About a year ago, certain hedge-fund petitioners made headlines by filing IPR petitions targeting various biopharma patents. Most notably, Kyle Bass, founder of Dallas-based hedge fund Hayman Capital Management, and his various real parties in interest, which include Erich Spangenberg (current CEO of nXn Partners) and the Coalitions for Affordable Drugs, filed 35 IPRs in the span of twelve months targeting 16 companies including Acorda Therapeutics, Pozen, Biogen, Celgene, Insys Pharma, and Fresenius. To date a decision on institution has been issued in 15 of the 35 cases, with IPR being instituted in 7 of these cases.

Although Bass publically stated his intent in filing IPRs is to invalidate biopharma patents to clear the way for lower-priced generic entry, many criticized Bass and Spangenberg’s motivations, suggesting their use of the IPR process was to bet against, or “short,” the shares of companies whose patents are targeted for IPR review.

Spangenberg used his blog to respond to allegations that their motives were not altruistic and to solicit additional volunteers to challenge the validity of patents.

The blog stated: “[a]s a public service we are making draft IPRs available for certain drugs where we have found the manufacturer to be engaging in ‘evergreening,’ the practice of artificially extending the patent protection for a drug (and protection for the legal monopoly prices that go with it) by using patents of dubious innovative value.”

Spangenberg stated his background makes him “the wrong person to be the face of this effort,” and therefore he had hoped others, for example, a law school group, charitable organization or a consumer protection group, would take up the cause.

Spangenberg then posted a “Draft IPR” petition targeting Depomed Inc.’s painkiller Nucynta®.   The draft petition challenged claims 1-4 and 24-27 of U.S. Patent No. 7,994,364 alleging European Patent No. EP 0 693 475 A1 (“EP 475”) and International Patent App. No. WO 03/035053 A1 (“Bartholomaeus”) anticipated the claims under 35 U.S.C. §102(b).  The draft petition even included placeholders for testimony from “Dr. Expert” and “Dr. Expert2.”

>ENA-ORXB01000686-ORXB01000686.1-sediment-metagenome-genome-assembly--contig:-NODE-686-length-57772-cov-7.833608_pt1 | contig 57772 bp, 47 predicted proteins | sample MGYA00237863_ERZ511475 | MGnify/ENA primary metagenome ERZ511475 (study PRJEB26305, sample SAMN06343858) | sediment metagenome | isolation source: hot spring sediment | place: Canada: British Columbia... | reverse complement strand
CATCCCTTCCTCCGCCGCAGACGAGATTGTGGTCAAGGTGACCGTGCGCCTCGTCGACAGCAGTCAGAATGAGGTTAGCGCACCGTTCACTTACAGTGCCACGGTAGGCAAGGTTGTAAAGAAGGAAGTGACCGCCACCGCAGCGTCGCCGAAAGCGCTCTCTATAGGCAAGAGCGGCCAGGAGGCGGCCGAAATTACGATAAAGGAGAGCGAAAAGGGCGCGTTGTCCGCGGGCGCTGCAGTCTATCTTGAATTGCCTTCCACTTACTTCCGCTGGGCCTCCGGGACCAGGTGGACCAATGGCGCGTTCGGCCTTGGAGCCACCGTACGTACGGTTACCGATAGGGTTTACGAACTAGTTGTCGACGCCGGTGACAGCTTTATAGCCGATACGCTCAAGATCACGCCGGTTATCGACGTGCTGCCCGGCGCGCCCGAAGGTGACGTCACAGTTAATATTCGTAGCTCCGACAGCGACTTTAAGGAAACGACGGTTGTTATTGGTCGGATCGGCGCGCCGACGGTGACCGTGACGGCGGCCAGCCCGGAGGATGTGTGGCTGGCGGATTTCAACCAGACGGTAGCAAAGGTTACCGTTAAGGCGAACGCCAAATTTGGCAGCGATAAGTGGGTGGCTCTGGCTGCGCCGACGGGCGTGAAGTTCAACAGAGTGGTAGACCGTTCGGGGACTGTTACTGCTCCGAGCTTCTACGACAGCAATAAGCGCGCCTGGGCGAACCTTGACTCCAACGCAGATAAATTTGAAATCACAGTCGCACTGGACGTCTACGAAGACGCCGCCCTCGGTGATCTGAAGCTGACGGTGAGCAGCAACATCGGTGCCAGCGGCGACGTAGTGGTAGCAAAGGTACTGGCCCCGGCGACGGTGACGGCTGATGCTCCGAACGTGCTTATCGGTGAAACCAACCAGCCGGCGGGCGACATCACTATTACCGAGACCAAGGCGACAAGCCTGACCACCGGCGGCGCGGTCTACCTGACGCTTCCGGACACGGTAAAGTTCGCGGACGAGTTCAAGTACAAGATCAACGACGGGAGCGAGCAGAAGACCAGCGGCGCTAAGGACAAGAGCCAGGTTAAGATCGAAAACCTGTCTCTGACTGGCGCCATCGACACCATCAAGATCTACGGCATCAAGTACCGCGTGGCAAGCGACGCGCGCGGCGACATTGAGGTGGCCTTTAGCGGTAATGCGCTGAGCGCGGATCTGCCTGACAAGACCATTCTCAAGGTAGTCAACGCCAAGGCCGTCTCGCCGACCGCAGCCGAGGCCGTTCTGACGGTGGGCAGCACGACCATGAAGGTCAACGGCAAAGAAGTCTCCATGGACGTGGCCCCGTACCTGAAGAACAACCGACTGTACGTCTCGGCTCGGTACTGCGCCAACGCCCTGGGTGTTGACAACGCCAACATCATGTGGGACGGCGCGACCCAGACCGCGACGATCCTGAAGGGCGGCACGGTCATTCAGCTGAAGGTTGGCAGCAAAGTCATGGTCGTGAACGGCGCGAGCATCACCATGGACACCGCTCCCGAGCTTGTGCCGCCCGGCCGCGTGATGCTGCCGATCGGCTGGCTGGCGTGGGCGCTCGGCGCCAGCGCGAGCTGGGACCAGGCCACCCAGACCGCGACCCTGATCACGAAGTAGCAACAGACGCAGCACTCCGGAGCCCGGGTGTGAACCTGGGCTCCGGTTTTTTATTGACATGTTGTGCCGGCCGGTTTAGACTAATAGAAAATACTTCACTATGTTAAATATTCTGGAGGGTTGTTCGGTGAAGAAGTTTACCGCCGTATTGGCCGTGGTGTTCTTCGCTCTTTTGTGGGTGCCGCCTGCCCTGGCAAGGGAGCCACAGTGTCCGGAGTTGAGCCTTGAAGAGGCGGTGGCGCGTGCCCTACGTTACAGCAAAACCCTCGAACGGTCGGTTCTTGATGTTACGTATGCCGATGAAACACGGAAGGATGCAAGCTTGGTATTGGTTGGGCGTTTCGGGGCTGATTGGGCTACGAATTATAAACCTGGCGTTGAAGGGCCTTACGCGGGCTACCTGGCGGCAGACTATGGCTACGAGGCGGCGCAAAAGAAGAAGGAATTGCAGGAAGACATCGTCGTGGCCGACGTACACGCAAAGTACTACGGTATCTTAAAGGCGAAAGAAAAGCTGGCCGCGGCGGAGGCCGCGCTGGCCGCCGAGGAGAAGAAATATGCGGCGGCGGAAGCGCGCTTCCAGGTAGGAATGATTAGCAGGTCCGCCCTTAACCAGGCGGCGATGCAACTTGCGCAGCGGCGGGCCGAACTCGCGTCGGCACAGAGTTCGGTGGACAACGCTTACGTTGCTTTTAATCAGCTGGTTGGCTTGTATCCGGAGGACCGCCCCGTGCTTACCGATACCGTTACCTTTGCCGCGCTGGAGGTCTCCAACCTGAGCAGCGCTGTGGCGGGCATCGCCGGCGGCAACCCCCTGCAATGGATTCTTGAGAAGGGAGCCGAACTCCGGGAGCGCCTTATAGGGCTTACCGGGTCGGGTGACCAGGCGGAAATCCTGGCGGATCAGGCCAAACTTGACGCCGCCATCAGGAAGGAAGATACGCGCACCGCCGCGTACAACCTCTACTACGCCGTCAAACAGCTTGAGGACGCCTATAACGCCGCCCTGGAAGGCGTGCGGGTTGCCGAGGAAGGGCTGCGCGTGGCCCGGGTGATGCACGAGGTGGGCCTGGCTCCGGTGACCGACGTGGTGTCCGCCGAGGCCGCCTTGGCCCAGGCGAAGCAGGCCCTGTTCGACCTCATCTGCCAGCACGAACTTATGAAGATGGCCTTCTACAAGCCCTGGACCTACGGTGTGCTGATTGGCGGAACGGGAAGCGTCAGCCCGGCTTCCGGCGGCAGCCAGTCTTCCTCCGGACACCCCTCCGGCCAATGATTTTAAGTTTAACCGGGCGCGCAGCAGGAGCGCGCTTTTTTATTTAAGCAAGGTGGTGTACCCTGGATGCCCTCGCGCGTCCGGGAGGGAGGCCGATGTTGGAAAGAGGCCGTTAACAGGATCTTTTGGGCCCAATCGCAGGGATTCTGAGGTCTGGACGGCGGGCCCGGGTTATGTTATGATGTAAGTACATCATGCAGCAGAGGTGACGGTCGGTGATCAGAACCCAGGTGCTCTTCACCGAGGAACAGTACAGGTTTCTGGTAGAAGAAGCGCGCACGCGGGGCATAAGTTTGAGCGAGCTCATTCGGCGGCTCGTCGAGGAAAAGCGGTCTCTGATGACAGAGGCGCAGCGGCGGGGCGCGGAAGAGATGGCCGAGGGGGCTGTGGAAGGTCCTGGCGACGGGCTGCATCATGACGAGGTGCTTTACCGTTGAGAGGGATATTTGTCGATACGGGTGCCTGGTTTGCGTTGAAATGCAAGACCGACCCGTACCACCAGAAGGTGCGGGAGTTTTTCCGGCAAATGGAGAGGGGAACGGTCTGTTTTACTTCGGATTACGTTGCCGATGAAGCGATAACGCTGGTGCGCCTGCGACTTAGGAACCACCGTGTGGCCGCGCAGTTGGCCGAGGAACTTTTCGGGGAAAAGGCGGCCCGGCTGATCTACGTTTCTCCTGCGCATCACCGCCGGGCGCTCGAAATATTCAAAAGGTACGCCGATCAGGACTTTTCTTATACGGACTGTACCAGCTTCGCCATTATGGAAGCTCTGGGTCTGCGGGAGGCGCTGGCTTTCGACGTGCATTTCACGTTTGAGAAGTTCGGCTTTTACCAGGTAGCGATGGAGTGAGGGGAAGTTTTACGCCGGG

By January, Spangenberg had found a partner to take up his cause.  On January 15, 2016, Rosellini Scientific, LLC along with nXn Partners, LLC filed IPR2016-00471 challenging the validity of claims 1-4 and 24-27 of the ’364 patent, alleging EP 475 and Bartholomaeus anticipated these claims.  Rosellini Scientific, LLC, based in Dallas, Texas, is a biomedical engineering firm that invests “both expertise and capital” in the development, management, and distribution of medical technology.  The filed petition is highly similar to the draft petition posted on Spangenberg’s website.  Minor differences include, for example, the addition of Rosellini Scientific, LLC as a real party-in-interest, and identifying William Edward Mayo as “Dr. Expert” and Ron Bihovsky, Ph.D. as “Dr. Expert2.”

A decision on institution is expected within six months.